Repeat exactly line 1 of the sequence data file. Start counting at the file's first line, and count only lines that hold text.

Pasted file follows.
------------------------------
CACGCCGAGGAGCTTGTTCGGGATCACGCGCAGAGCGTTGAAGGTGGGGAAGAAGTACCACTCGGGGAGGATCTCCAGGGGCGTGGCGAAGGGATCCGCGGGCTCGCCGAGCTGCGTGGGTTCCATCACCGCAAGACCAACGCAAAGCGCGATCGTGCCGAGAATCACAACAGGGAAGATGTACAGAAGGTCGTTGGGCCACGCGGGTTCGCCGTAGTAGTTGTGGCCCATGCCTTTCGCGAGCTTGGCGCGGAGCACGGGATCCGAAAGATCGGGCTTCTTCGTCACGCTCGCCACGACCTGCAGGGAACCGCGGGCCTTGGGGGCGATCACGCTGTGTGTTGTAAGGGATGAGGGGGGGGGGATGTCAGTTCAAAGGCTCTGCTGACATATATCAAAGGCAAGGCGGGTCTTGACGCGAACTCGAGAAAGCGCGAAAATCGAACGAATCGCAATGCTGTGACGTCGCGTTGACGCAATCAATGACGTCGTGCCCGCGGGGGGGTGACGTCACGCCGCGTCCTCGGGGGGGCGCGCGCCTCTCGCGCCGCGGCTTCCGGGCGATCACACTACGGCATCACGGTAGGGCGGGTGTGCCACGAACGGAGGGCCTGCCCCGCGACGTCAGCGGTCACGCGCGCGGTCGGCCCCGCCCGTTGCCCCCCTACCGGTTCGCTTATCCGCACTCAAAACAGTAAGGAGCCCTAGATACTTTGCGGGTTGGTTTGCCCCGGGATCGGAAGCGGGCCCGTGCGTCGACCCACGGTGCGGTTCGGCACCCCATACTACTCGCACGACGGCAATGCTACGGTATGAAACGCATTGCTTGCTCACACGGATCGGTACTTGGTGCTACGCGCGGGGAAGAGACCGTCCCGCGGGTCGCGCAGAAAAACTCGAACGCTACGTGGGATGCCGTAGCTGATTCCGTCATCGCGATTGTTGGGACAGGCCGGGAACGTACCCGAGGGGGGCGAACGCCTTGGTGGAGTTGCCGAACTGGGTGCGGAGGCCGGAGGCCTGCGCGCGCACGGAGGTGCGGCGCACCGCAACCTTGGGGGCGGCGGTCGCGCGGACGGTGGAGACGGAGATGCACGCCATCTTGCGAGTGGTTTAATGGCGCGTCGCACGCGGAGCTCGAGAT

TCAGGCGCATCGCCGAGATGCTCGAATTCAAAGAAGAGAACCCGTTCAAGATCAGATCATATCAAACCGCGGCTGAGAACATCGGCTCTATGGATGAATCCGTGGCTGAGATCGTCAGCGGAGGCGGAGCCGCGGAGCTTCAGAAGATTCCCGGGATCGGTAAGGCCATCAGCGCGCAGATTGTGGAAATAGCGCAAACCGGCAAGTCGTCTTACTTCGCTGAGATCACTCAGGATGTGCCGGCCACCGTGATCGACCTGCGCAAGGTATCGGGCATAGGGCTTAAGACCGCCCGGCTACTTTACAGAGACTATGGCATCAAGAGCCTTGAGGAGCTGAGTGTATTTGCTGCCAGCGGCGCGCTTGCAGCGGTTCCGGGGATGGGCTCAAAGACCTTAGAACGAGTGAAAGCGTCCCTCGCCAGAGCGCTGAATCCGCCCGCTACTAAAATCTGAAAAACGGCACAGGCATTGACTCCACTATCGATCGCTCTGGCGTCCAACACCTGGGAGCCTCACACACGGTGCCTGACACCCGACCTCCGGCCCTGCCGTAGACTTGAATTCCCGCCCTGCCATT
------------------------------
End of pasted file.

CACGCCGAGGAGCTTGTTCGGGATCACGCGCAGAGCGTTGAAGGTGGGGAAGAAGTACCACTCGGGGAGGATCTCCAGGGGCGTGGCGAAGGGATCCGCGGGCTCGCCGAGCTGCGTGGGTTCCATCACCGCAAGACCAACGCAAAGCGCGATCGTGCCGAGAATCACAACAGGGAAGATGTACAGAAGGTCGTTGGGCCACGCGGGTTCGCCGTAGTAGTTGTGGCCCATGCCTTTCGCGAGCTTGGCGCGGAGCACGGGATCCGAAAGATCGGGCTTCTTCGTCACGCTCGCCACGACCTGCAGGGAACCGCGGGCCTTGGGGGCGATCACGCTGTGTGTTGTAAGGGATGAGGGGGGGGGGATGTCAGTTCAAAGGCTCTGCTGACATATATCAAAGGCAAGGCGGGTCTTGACGCGAACTCGAGAAAGCGCGAAAATCGAACGAATCGCAATGCTGTGACGTCGCGTTGACGCAATCAATGACGTCGTGCCCGCGGGGGGGTGACGTCACGCCGCGTCCTCGGGGGGGCGCGCGCCTCTCGCGCCGCGGCTTCCGGGCGATCACACTACGGCATCACGGTAGGGCGGGTGTGCCACGAACGGAGGGCCTGCCCCGCGACGTCAGCGGTCACGCGCGCGGTCGGCCCCGCCCGTTGCCCCCCTACCGGTTCGCTTATCCGCACTCAAAACAGTAAGGAGCCCTAGATACTTTGCGGGTTGGTTTGCCCCGGGATCGGAAGCGGGCCCGTGCGTCGACCCACGGTGCGGTTCGGCACCCCATACTACTCGCACGACGGCAATGCTACGGTATGAAACGCATTGCTTGCTCACACGGATCGGTACTTGGTGCTACGCGCGGGGAAGAGACCGTCCCGCGGGTCGCGCAGAAAAACTCGAACGCTACGTGGGATGCCGTAGCTGATTCCGTCATCGCGATTGTTGGGACAGGCCGGGAACGTACCCGAGGGGGGCGAACGCCTTGGTGGAGTTGCCGAACTGGGTGCGGAGGCCGGAGGCCTGCGCGCGCACGGAGGTGCGGCGCACCGCAACCTTGGGGGCGGCGGTCGCGCGGACGGTGGAGACGGAGATGCACGCCATCTTGCGAGTGGTTTAATGGCGCGTCGCACGCGGAGCTCGAGAT